Thursday, January 16, 2020

Crazy Weather

by Karen Rose Smith



When I write a cozy mystery, I'm always working within a projected calendar of a least a year in advance.  I used to be able to look at a month like January in Pennsylvania and project cold temperatures, snow and dangerous driving conditions for my characters.  Or I could assume the daffodils would be blooming by a certain date in April.  But weather in the past few years has been making my predictions much more precarious.

This past Wednesday, we were supposed to have about an
inch or two of snow.  But by Wednesday afternoon the trees in the yard were dusted with a beautiful coat of freshly fallen snow and my husband was shoveling five or six inches of snow from the driveway.










And on Sunday...he was raking left-over leaves in the yard!  With temperatures in the sixties and a passing storm system that dumped substantial rain, the snow disappeared overnight.  Our outside cats enjoyed a morning of basking in the warm sunshine.  Even they seem to be confused by the changing landscape each morning when we open the door for them to go out.


Whether it is just a pleasant fluke or something more serious related to climate change, this January has been unusually warm.  I only hope the weather hasn't confused the months and growing season.  I hope that February and March temperatures will be below normal.

I guess I'm just learning, as with everything in life, we have to enjoy the pleasant weather while we have it and save that "to-be-read" book for a snowy or blustery day no matter in which month it occurs.  And I'll just keep the snow shovel by the front door...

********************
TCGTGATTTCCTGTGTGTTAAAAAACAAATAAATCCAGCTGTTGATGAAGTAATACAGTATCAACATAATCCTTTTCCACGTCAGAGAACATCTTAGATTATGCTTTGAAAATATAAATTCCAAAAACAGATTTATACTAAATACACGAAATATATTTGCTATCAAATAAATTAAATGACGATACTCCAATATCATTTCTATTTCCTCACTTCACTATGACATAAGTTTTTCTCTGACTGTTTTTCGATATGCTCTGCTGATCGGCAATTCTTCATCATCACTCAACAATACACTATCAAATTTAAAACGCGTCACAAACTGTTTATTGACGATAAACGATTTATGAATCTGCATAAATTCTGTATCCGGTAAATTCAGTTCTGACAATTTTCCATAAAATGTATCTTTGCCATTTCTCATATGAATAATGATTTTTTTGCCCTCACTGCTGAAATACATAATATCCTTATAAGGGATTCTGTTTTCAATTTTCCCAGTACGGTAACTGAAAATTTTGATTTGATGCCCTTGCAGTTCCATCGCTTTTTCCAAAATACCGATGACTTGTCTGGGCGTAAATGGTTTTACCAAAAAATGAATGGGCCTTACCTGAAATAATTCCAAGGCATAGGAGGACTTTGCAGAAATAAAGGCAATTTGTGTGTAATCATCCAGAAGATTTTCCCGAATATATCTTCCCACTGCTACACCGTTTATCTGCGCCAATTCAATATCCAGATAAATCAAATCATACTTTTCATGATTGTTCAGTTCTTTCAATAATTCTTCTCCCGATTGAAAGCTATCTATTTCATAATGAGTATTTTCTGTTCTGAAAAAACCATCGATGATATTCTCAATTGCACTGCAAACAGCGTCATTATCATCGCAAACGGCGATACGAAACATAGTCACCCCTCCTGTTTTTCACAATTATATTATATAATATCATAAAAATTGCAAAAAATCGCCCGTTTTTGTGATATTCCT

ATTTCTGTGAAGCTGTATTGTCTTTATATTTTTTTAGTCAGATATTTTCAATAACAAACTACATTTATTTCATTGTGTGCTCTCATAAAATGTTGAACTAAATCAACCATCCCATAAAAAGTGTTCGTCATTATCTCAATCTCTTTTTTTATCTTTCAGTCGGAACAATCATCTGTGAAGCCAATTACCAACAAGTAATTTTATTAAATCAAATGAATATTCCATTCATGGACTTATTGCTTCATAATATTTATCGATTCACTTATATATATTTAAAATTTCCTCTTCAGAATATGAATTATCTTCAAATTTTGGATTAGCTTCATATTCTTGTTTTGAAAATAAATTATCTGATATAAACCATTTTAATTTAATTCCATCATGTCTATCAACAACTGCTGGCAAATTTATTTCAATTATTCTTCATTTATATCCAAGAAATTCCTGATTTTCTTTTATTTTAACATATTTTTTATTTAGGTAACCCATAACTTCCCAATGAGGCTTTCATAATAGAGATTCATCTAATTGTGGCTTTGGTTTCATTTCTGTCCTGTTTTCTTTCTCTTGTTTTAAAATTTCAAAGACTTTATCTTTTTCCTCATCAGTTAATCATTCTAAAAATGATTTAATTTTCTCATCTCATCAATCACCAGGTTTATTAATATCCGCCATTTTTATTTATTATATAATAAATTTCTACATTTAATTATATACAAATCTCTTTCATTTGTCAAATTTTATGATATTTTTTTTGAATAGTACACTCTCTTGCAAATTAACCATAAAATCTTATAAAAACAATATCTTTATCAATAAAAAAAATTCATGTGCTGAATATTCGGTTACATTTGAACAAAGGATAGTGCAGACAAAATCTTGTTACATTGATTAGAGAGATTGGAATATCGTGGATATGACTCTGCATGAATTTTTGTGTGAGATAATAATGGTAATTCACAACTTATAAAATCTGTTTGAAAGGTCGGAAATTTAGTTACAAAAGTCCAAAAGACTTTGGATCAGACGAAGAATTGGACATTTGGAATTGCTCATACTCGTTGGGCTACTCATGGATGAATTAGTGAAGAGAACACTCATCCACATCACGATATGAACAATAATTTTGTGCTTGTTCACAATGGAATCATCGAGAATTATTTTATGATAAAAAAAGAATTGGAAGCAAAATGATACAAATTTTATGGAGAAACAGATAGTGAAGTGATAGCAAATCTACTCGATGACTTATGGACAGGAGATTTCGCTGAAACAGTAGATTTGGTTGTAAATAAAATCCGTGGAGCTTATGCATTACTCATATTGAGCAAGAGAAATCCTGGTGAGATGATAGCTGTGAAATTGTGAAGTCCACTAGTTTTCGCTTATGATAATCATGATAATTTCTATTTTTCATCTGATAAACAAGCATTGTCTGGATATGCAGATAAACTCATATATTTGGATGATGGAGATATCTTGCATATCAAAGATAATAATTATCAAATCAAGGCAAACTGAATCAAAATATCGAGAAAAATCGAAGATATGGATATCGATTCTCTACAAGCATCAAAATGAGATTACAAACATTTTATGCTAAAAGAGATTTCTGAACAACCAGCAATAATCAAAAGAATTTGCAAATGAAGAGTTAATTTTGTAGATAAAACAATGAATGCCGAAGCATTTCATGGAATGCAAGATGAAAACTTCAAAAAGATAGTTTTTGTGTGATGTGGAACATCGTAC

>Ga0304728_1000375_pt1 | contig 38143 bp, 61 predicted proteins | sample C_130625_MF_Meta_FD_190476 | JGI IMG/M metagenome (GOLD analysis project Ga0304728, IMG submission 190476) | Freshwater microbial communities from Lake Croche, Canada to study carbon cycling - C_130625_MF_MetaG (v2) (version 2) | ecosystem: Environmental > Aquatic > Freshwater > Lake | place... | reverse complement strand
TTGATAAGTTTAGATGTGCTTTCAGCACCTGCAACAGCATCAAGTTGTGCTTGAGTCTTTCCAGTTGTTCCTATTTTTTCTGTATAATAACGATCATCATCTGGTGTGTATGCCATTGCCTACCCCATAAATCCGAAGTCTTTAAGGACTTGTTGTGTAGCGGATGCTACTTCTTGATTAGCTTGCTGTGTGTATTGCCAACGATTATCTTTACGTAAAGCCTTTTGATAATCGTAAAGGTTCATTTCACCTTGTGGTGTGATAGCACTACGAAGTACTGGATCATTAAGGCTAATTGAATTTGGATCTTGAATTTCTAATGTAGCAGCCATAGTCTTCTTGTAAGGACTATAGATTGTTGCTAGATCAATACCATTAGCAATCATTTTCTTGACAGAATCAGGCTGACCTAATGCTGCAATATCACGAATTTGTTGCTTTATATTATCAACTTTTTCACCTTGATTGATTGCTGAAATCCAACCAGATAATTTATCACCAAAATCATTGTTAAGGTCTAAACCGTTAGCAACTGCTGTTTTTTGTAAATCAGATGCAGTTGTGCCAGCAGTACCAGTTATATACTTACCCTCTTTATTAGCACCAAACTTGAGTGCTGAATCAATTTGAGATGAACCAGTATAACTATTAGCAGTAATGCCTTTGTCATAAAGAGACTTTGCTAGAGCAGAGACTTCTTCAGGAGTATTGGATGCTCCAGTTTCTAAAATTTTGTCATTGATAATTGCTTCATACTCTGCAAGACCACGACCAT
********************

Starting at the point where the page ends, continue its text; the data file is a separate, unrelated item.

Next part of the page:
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Keith Rebert is homeless with a sad story that includes the death of his wife and medical bills that decimated his finances. Daisy and her friend Jonas Groft meet him through one of Daisy’s employees and offer help. But soon Keith is caught up in a murder investigation. He was supplying the shop Pirated Treasures with antiques, including Gettysburg Battlefield memorabilia. The nephew of the shop’s owner, Barry Storm, was lowballing merchandise that Keith brought in. One day Keith and Barry vehemently argued. Soon after, Barry was found dead, killed with a marble rolling pin that held Keith’s fingerprints. Daisy’s special for the month, cherry tarts, was found spilled on the floor next to him. Keith is the number one suspect.

Keith finds a job on a farm where he can live in a cabin with his daughter Mandy. A friend of Barry’s lived and worked there before the murder, then suddenly moved out. As Daisy finds clues that give insight into Barry’s life and prepares for her daughter’s wedding, she faces danger, verbally battles with the detective on the case, and tries to figure out what part Jonas Groft plays in her life. When she finds the ultimate clue that tells her exactly what Barry Storm was involved in, she almost loses her life. 



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